Britain should be proud of food banks

The Archbishop of Canterbury, Justin Welby has been saying that he was shocked that a family in Britain, whose own national statistics show its taxes it’s poorest at a rate of 71%, might be forced to skip between 2 and 6 meals a week (approx 10% of it’s meals), to ensure enough food gets to the children. This is indeed shameful, but not for the reasons Justin Welby gives. It is shameful that the Government does so much to make people poor; taxes even those people who are on the legal minimum wage; and then raises that wage banning the most vulnerable people from acquiring jobs to tide them through crises and leaving private charity as their only option.

What is most shocking, however, is that the food banks themselves are seen as a moral failure. The political system is the least effective means of alleviating poverty and is necessarily a zero-sum game – no one wins when political action is taken. Even the archbishop recognises the difficulty of deploying the political system to address the problems he is talking about, yet rather than avoiding that system he wishes to engage with it. He is creating a new “network” – of which he will be President – and involving public sector bodies and EU Structural Funds. He announces this in the same speech in which he thanks the Trussell Trust and churches for the action that have already taken so effectively on their own.

His contradictory reasoning is a moral failure in it’s own right. The giving of spare food and resources to the hungry is a feature of the wealthiest nations and shows that people will, and do, help others when they can afford to do so. Offering that help is a morally clean action in which there is no obvious loser. In contrast, taking taxpayers money via the EU is the morally foggy: it creates a clear loser. Mandatory donors of confiscated earnings lose money they would not have otherwise donated. That it needed to be forcibly taken is a clue that they would be unwilling or unable to give it charitably.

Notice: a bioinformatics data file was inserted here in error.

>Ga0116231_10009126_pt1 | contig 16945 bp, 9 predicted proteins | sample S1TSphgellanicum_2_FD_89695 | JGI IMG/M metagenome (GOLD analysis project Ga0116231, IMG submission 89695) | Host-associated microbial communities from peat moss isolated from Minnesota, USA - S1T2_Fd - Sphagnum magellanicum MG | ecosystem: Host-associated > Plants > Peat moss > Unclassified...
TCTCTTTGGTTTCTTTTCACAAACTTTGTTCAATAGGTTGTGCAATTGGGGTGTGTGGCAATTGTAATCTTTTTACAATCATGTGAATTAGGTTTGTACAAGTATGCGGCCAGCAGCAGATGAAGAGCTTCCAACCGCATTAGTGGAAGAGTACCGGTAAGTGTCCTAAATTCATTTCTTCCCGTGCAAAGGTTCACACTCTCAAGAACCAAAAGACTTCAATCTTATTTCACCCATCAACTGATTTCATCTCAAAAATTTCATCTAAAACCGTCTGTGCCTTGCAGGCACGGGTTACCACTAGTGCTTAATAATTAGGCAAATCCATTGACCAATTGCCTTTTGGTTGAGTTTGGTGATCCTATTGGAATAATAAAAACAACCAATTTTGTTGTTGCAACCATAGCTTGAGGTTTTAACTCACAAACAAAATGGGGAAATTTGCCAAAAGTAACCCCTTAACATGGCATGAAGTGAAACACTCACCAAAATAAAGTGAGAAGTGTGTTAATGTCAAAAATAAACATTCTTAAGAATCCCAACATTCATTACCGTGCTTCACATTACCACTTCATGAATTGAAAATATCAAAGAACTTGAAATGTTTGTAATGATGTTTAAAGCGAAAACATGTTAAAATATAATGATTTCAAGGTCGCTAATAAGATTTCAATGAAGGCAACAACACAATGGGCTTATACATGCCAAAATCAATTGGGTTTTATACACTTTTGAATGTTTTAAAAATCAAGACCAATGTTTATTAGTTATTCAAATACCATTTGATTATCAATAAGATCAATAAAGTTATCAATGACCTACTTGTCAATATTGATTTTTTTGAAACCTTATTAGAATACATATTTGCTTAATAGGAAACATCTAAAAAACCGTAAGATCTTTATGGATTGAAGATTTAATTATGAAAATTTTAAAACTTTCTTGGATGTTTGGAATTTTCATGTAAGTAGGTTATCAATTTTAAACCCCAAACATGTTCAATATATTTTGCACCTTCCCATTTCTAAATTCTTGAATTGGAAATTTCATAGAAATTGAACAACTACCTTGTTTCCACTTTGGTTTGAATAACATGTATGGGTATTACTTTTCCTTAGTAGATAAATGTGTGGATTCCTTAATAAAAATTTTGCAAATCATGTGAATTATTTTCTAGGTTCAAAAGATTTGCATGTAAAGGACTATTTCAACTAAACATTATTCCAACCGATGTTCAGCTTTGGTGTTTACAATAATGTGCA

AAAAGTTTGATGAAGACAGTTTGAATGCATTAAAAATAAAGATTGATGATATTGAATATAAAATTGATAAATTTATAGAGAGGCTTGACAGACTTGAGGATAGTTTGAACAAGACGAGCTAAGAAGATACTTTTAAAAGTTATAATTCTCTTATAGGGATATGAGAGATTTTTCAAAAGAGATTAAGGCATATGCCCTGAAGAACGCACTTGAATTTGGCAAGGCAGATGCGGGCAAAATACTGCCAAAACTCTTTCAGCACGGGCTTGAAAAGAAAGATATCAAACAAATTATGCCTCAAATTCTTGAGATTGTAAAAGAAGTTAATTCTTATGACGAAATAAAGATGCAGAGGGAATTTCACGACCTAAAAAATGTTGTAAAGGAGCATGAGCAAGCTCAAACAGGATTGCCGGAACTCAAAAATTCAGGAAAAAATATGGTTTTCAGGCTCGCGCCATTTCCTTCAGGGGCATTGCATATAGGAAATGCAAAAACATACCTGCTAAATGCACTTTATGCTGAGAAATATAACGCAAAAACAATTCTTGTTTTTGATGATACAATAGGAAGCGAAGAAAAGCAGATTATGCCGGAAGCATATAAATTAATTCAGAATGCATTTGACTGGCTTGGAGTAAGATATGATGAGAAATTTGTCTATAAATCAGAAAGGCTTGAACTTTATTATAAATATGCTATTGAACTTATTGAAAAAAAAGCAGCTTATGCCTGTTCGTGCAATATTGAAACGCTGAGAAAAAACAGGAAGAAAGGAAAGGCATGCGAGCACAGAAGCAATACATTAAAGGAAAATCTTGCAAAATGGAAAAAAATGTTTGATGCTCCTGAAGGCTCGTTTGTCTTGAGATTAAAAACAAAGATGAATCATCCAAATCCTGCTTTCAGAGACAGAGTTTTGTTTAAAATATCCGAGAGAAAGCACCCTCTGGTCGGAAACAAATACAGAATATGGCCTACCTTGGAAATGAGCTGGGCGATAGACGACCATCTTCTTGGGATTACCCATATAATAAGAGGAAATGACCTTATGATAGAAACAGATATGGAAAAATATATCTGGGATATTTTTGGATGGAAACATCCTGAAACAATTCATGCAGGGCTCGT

Food banks are not a moral failure. Every time a food bank helps a family it is an ethical victory – helping to assure the recovery and future happiness of that family while respecting the rightly earned property of those around them. Such families should not feel shame for taking up this freely offered charity, quite the opposite.


I have said before, that food banks are project that libertarians can and should get involved in.


  1. The Left hate food banks as they show that the State fails miserably at its avowed intent of eliminating ‘poverty’. The Left hate the thought that people might deal with a problem out of their own kindness. People on the ‘dole’ suddenly find that the hoped for benefits do not materialise, or they are paid ‘late’. They run out of food.

    I note that the call has gone out in the media for some form of National Food Service, to make up for the deficiencies and incompetence of the welfare system. When people lose their jobs, they find that the State system does not always provide what they understood to be their ‘entitlement’. That the proposed answer involves more State money to make up for the State’s own failings is the obvious issue here, the ‘isolated’ intervention is simply the start.

    And to have a go at food banks for giving away food to those in need, and also to blame supermarkets for disposing of their own out of date food rather than giving it away is the height of humbug.

    I do however, have my concerns that food banks might be milked by the scamming segment of society, e.g. chavs on welfare with Sky TV subs to pay, fags to buy etc. and that using the food bank enables them to spend more of our money on their desires.

    Now when the Archbishop call for a cut in VAT to 15% to increase the disposable income of the poor, that was something, but I can’t seem to find the link… Was I really dreaming?

    How about inheritance tax on Archbishops? When the AoC retires, he is deemed to have died for tax purposes, and the CoE is his ‘estate’ for inheritance tax purposes, and it is taxed at 40% (less a £1,000,000 allowance). Now that would help pay for this scheme.

    Anyway, get your Socialist Action Man Doll here:



  2. […] For a start the left must stop politicising this issue and using it to further their ideological agenda. Food banks are not an argument against austerity, especially when that so-called austerity involves borrowing £2 billion a week just to cover government expenditure. Their moralising over food poverty becomes transparent when they avoid discussing the inflation of food prices caused by the Common Agricultural Policy (heaven forfend that they would criticise their beloved EU), or the heavy taxation (including lifestyle taxes) of the poor as previously mentioned by Simon Gibbs. […]



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